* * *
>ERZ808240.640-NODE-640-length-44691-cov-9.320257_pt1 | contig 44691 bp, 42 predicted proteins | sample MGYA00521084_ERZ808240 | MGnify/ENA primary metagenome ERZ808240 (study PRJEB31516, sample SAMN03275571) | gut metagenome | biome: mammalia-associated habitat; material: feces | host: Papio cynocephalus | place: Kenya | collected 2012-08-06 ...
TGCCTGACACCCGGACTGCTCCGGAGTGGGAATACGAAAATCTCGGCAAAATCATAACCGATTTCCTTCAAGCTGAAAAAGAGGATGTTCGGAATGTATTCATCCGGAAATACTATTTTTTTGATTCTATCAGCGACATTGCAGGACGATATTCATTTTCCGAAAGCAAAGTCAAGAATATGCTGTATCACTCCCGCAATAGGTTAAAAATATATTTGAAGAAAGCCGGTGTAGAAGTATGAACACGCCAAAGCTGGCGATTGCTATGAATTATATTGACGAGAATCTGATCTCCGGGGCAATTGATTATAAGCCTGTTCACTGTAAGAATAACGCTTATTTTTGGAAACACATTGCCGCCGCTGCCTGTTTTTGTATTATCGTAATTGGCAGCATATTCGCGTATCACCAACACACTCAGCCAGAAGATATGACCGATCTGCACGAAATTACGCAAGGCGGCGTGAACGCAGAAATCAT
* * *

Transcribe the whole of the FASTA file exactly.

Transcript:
>ERZ808240.640-NODE-640-length-44691-cov-9.320257_pt1 | contig 44691 bp, 42 predicted proteins | sample MGYA00521084_ERZ808240 | MGnify/ENA primary metagenome ERZ808240 (study PRJEB31516, sample SAMN03275571) | gut metagenome | biome: mammalia-associated habitat; material: feces | host: Papio cynocephalus | place: Kenya | collected 2012-08-06 ...
TGCCTGACACCCGGACTGCTCCGGAGTGGGAATACGAAAATCTCGGCAAAATCATAACCGATTTCCTTCAAGCTGAAAAAGAGGATGTTCGGAATGTATTCATCCGGAAATACTATTTTTTTGATTCTATCAGCGACATTGCAGGACGATATTCATTTTCCGAAAGCAAAGTCAAGAATATGCTGTATCACTCCCGCAATAGGTTAAAAATATATTTGAAGAAAGCCGGTGTAGAAGTATGAACACGCCAAAGCTGGCGATTGCTATGAATTATATTGACGAGAATCTGATCTCCGGGGCAATTGATTATAAGCCTGTTCACTGTAAGAATAACGCTTATTTTTGGAAACACATTGCCGCCGCTGCCTGTTTTTGTATTATCGTAATTGGCAGCATATTCGCGTATCACCAACACACTCAGCCAGAAGATATGACCGATCTGCACGAAATTACGCAAGGCGGCGTGAACGCAGAAATCAT